This weekend, as you do after 5 weeks of the whole family under one roof, my wife decided that it was time to clean out the garage. And, apart from needing to do a bit of real-world architecture archaeology on my son’s disassembled Hot Wheels garage to get it back together correctly, things generally went pretty well.
And, by “pretty well”, I mean I was able to mostly stay far, far away from this project.
But, today, as the final toys were being organized so there was actually a new play area for the kids come rain or shine since we’re heading into winter shortly, my daughter had hit her limit of patience to help. And her definition of “helping” turned into basically throwing her brother’s Hot Wheels cars into the garage from the middle of the driveway.
My son, rather expectedly, was getting a bit upset. Shouting at his sister to stop doing that.
However, I reminded him that if he’d picked up his own cars the 6 times his mother and I had already asked him, they wouldn’t be still sitting in the middle of the driveway as a tempting target for a toddler.
“Ohhhhh. Now I see, Papa,” was his reply, as he finally raced around getting his cars before his sister grabbed them.
It’s no different in security. Sometimes, the things we really don’t want to happen are relatively easy to prevent…
…but we first have to see the full picture.
And, given everything we face as security professionals every day – and the fact that there’s often a huge divide between the “architecture”, “engineering” and “operations” teams (and, no, this isn’t the time to start talking about Dev[Sec]Ops. We can argue about that one later).
That divide, plus the fact that we often don’t have any good way to organize and really examine the tacit knowledge that’s often only in the heads of the people on our team…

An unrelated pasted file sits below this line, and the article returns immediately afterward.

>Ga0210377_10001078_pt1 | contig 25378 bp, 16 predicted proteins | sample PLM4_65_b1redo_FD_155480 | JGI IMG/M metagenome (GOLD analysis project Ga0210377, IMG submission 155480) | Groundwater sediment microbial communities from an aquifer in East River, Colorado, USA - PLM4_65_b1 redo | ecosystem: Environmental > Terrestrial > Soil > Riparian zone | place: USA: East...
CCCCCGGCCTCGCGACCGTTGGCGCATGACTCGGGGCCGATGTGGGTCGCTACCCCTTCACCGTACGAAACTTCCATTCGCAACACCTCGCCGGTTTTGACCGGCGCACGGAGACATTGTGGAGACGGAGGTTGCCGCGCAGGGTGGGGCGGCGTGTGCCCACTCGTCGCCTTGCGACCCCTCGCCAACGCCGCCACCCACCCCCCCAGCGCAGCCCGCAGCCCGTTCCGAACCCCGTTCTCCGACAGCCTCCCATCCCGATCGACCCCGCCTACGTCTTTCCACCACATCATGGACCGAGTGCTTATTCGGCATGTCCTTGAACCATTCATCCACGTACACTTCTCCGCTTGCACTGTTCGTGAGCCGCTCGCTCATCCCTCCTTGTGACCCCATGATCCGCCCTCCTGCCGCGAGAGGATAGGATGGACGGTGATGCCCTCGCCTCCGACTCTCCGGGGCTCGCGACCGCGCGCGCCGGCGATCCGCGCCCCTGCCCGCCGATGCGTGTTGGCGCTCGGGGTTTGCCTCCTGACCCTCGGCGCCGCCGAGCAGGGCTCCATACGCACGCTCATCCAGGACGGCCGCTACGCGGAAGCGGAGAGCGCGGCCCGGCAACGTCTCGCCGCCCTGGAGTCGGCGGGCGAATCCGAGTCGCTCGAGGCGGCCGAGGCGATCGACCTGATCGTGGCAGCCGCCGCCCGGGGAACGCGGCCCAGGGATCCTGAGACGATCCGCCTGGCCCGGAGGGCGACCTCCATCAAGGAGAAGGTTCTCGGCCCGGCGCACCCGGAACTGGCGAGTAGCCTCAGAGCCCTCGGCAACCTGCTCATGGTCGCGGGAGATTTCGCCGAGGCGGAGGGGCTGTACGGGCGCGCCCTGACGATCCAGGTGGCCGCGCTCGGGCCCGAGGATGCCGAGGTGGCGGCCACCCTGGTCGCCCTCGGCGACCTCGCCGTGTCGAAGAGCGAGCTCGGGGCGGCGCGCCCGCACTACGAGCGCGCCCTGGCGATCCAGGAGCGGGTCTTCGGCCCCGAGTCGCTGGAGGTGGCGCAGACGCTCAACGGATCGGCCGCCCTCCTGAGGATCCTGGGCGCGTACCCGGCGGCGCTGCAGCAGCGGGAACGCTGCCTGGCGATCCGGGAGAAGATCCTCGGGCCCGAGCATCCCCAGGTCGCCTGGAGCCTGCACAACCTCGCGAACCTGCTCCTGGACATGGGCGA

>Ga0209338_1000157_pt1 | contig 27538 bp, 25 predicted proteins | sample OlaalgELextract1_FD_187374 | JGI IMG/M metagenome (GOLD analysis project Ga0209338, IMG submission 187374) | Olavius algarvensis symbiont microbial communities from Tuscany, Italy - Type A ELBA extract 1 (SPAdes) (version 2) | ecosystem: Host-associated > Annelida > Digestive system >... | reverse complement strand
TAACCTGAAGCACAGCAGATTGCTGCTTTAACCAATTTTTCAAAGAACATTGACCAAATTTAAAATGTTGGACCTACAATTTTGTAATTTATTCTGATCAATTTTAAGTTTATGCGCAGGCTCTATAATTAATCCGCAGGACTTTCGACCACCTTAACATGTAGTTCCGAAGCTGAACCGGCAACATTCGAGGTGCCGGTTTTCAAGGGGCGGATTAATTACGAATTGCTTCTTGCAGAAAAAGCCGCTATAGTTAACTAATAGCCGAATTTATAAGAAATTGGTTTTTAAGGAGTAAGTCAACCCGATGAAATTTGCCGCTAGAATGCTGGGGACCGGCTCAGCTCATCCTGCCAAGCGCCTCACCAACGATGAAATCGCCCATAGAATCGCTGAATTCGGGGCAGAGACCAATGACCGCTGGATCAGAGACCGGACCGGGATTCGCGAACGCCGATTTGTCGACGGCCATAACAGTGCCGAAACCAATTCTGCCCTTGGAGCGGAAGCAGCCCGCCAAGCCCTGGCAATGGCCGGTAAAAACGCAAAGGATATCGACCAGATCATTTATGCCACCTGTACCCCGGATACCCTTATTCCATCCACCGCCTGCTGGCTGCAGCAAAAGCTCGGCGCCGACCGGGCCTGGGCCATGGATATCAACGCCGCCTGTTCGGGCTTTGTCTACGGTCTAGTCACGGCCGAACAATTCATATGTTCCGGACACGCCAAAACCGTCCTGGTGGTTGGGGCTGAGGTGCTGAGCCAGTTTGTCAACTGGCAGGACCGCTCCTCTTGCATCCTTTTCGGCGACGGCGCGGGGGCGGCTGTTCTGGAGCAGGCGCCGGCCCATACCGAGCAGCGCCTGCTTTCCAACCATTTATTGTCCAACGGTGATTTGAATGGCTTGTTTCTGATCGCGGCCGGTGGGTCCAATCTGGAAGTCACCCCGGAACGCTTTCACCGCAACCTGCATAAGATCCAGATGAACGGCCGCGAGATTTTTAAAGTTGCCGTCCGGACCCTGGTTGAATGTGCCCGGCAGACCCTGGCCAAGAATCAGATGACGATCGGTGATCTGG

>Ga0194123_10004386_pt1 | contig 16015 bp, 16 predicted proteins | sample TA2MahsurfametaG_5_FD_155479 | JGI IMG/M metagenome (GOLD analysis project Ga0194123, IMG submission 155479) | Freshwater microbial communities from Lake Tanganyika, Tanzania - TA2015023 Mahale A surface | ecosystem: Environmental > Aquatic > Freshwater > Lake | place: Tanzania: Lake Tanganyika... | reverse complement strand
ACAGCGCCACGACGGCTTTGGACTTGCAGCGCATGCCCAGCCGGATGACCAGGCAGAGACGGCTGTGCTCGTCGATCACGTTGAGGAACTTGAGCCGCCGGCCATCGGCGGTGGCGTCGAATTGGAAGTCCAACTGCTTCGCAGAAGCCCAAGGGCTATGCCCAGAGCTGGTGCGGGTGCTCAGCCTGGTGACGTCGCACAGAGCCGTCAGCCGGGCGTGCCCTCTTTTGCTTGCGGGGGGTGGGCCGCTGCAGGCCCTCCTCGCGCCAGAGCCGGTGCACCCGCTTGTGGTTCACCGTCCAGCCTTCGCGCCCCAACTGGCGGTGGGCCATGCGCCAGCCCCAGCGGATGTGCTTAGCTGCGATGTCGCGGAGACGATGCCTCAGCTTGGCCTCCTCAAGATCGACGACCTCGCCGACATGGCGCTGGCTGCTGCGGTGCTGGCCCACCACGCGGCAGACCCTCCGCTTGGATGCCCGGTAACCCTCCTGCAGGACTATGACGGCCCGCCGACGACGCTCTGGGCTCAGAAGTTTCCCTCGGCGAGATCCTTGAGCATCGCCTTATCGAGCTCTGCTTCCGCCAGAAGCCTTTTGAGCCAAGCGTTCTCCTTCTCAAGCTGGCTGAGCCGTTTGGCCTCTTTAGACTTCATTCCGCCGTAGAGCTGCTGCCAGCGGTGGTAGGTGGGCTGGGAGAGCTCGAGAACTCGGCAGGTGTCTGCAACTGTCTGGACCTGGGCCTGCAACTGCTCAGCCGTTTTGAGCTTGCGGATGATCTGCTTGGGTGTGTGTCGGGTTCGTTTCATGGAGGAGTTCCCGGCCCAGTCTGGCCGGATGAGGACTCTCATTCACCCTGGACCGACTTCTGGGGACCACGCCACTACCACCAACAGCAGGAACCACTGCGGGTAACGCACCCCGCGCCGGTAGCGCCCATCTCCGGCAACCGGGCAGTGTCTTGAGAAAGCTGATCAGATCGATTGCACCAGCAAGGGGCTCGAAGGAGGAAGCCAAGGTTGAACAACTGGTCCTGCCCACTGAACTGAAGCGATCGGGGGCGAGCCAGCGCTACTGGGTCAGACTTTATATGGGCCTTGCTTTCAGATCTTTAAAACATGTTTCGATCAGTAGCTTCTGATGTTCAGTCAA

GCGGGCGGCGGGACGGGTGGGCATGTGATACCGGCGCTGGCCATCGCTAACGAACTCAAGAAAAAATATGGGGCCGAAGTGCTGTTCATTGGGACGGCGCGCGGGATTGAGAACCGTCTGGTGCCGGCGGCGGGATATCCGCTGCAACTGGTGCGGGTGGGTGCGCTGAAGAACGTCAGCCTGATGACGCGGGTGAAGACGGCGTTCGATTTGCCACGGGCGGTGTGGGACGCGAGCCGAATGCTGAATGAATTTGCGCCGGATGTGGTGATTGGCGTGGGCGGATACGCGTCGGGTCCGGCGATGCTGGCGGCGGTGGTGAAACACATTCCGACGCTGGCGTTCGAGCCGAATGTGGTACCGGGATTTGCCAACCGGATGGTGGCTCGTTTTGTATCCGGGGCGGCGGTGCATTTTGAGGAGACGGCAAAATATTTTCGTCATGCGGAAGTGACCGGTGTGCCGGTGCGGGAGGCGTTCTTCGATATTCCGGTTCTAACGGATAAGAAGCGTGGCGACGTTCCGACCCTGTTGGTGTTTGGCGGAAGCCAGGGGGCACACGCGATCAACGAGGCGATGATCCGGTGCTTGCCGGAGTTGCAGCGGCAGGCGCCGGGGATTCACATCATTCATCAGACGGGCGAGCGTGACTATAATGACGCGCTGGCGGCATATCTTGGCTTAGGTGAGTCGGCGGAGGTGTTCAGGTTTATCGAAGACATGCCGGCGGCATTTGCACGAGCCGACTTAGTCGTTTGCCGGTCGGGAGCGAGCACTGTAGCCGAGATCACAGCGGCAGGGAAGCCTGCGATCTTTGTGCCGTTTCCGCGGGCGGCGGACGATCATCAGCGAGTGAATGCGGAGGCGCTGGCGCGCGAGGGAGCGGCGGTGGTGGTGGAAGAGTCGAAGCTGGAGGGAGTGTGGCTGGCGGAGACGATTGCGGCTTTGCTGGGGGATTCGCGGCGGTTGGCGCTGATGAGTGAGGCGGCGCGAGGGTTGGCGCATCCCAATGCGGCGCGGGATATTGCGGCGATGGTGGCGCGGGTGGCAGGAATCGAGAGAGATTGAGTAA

…can prevent us from seeing – and quickly solving – the easy ones, because, from where we sit, they all pretty-much look the same, given the 5 seconds we steal to actually look at them.
How do you see that full picture?
Well, the only way I’ve ever found in 25 years of professional experience solving real-world problems involving people, processes and technology is that you need to have an architecture. But not just any kind of an architecture.
A *usable* archtiecture.
One that isn’t imprisoned within hundreds pages of documentation and locked in a drawer or sitting on an open shelf, collecting decades of dust.
It needs to be available and accessible. It needs to be actionable…
…and it probably needs YOU to build it.
While it’s not always easy to figure out the best way to do it, that doesn’t mean that it isn’t straightforward once you have. And after all the time I’ve spent doing it – including 14 years of hard time in the SABSA salt mines – I truly believe that that best way is to use the 7 principles, 14 practices and 3 Baseline Perspectives™ of The Agile Security System™.
With it, you can easily build that “big picture” to identify and classify the hard vs. the easy problems and make conscious decisions about which ones to solve in what order. Because in addition to being able to classify them, you’ve also got a pretty good way to prioritize them based on their relative importance and risk impact.
Maybe this sounds too good to be true. But as you work through the 7 weeks of material in the Building Effective Security Architectures program, you’ll quickly see how seemingly little things – sometimes even as simple as the security equivalent of picking up your own toys before your sister tries to break them – can make a big difference…
…to your own sanity and effectiveness…
…to the credibility and trust of your team within your organization…
…and your overall ability to demonstrate the way you protect and enable the business.
Right now the registration is open for the July cohort of the program, and, if you register before the stoke of midnight tonight – around 9 hours from now – you can learn how to be a better security architect for $2,000 less than the people who wait until the regular registration rolls around.
Only you can decide if it’s right for you. And if you do, here’s the link you’ll need:
Andrew S. Townley
Archistry Chief Executive